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(Opinion) G7 Forum Held Hostage Over South China Sea: Beijing​

2016-04-12 09:17:54       source:South China Morning Post

April 12, 2016


Beijing responded furiously yesterday to a statement by the Group of Seven foreign ministers opposing "provocative actions" in the South China Sea, accusing the bloc of having been taken hostage by "certain countries"

In toughly worded remarks after the ministers' summit in ­Hiroshima, Japan, foreign ministry spokesman Lu Kang said the G7 should not be swayed by some countries' "selfish interests", and that the South China Sea disputes were being "hyped".

"If the G7 wants to continue playing a major role in the world, it should take an attitude of seeking truth from the facts to handle the issues the international community is most concerned with at the moment," Lu said.


"If the G7 is taken hostage by the selfish interests of certain countries, then this won't be beneficial to the G7's influence, role and future development."

The group of foreign ministers wrapped up their meeting in the Japanese city devastated by a US atomic bomb more than seven decades ago by condemning North Korea's nuclear tests.

They also called for the peaceful management of disputes in the East and South China seas.

"We express our strong opposition to any intimidating coercive or provocative unilateral actions that could alter the status quo and increase tensions," they said.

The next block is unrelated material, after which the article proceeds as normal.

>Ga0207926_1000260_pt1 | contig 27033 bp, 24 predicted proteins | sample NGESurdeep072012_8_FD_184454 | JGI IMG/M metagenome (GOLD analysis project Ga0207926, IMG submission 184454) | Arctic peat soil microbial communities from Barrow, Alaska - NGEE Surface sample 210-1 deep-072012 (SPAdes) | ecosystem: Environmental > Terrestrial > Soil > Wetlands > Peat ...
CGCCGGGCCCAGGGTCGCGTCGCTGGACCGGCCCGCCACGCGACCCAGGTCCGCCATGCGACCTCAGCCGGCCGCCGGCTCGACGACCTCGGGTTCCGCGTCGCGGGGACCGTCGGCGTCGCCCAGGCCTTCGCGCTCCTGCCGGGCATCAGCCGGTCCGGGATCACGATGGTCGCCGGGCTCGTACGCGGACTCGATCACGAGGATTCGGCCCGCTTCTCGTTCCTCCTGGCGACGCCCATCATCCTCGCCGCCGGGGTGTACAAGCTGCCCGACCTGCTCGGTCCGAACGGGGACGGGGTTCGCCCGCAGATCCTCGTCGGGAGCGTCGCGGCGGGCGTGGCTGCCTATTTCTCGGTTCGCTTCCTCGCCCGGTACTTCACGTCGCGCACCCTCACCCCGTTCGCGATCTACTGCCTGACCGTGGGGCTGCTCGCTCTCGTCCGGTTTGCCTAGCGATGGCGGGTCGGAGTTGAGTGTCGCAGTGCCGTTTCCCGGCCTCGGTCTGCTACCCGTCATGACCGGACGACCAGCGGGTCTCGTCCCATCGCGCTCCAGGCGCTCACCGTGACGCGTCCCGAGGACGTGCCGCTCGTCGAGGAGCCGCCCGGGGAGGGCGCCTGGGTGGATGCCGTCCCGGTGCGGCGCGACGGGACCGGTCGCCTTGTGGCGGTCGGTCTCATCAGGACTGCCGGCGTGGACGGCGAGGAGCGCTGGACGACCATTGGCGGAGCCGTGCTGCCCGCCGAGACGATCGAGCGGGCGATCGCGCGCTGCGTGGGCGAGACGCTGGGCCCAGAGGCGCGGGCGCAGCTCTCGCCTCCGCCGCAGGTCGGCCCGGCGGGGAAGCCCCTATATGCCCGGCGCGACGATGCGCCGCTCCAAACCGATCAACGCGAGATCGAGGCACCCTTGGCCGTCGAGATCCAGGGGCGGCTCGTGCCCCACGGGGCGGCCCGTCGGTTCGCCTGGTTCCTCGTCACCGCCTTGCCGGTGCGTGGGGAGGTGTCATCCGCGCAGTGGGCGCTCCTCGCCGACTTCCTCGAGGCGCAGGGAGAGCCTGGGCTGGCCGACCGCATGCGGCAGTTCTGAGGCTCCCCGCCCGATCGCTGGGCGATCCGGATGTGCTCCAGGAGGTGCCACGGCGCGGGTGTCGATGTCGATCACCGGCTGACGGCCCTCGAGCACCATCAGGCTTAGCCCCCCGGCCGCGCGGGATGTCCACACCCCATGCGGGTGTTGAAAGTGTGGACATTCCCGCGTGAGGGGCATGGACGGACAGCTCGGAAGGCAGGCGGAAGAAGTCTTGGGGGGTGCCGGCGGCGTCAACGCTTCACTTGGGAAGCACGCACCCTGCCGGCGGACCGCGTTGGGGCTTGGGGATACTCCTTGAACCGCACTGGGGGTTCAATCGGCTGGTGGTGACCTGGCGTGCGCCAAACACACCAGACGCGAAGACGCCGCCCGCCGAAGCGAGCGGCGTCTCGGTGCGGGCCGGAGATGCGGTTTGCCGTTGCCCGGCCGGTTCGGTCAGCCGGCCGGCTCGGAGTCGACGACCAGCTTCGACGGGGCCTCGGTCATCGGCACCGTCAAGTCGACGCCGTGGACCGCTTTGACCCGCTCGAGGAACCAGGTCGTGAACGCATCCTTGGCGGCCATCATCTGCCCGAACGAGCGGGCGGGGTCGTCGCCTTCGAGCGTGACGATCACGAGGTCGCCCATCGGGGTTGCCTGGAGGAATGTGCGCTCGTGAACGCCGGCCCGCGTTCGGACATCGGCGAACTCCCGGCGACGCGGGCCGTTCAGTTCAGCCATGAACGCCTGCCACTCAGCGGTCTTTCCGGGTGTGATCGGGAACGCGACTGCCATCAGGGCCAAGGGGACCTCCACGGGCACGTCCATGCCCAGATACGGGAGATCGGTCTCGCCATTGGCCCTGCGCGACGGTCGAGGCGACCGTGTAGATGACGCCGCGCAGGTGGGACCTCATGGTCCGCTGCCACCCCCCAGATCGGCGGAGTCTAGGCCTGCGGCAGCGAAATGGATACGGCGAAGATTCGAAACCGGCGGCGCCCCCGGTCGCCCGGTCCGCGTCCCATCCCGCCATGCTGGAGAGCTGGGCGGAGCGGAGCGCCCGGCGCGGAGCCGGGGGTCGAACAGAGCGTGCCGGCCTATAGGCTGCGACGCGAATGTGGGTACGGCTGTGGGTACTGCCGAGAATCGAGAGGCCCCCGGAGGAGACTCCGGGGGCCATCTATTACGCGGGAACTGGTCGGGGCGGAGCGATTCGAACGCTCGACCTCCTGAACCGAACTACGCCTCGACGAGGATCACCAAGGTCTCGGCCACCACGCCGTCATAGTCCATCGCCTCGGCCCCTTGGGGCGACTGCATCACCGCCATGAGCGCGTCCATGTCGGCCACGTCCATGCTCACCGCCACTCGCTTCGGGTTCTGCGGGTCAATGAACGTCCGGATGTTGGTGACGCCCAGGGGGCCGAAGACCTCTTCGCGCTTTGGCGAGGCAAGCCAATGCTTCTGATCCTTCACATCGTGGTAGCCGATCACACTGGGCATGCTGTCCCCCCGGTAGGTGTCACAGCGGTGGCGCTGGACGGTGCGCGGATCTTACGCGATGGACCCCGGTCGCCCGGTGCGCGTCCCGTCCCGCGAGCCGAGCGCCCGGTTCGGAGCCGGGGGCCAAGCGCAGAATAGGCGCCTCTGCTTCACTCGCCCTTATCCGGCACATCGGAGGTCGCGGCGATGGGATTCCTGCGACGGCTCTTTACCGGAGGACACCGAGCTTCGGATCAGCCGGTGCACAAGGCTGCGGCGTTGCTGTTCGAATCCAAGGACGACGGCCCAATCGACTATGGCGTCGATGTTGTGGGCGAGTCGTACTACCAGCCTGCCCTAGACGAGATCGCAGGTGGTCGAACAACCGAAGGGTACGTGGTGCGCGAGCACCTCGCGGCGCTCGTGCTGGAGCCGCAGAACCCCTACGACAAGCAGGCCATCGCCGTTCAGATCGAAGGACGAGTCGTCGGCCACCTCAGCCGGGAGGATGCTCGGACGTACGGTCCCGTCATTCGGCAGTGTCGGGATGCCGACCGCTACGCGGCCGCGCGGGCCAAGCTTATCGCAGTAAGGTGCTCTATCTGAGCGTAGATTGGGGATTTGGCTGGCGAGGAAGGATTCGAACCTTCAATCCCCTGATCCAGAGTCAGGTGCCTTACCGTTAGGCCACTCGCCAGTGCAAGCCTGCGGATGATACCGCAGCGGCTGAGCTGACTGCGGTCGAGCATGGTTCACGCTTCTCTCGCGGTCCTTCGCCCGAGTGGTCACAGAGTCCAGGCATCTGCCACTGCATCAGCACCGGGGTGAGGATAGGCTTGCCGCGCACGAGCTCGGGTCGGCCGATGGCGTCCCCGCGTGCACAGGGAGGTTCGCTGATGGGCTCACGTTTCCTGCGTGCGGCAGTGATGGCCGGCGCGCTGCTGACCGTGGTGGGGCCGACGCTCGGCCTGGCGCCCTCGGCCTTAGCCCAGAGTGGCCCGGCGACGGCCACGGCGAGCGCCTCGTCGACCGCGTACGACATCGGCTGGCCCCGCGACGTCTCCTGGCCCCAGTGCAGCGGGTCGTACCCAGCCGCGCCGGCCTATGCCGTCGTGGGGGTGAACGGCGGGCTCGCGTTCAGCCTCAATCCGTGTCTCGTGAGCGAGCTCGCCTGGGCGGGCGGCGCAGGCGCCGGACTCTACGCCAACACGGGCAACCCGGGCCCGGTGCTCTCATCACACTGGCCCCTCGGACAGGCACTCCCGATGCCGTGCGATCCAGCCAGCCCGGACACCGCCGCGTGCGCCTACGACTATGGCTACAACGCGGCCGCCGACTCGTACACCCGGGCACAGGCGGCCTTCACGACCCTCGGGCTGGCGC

They also urged "all states to refrain from such actions as land reclamations" and "building of outposts ... for military purposes".


In an apparent reference to China's spat with the Philippines, the group called on countries to observe international maritime laws and implement any binding judgments delivered by courts and tribunals. The Philippines has lodged a case with the Permanent Court of Arbitration in The Hague about its dispute with Beijing in the South China Sea. China has said it does not recognise the case.

The G7 foreign ministers also released a statement on maritime security in Lübeck, Germany, last year, but experts said the new statement sent a stronger signal in pressuring China in the disputes.

"[The G7 countries] intend to use the statement to contain China's actions in the South China Sea and also to pressure China into accepting the arbitration," said Li Mingjiang, associate professor at S. Rajaratnam School of International Studies of Nanyang Technological University.


Wu Shicun, president of the National Institute for South China Sea Studies, said China was expected to face immense international pressure after the court ­ruling. "But there is no turning back for China in the South China Sea. China will not comply with the arbitration ruling, nor will it change its policy," Wu said.

Tensions over the South China Sea have run high in recent months after China's construction of artificial islands complete with airstrips. The US has increased patrols in the region.

Both Wu and Li said there had been a change in attitude in Europe towards the South China Sea, as they became increasingly concerned about freedom of navigation and trade.

"China will need to state its position and explain why it is not recognising the international court ruling to Europe," Wu said.

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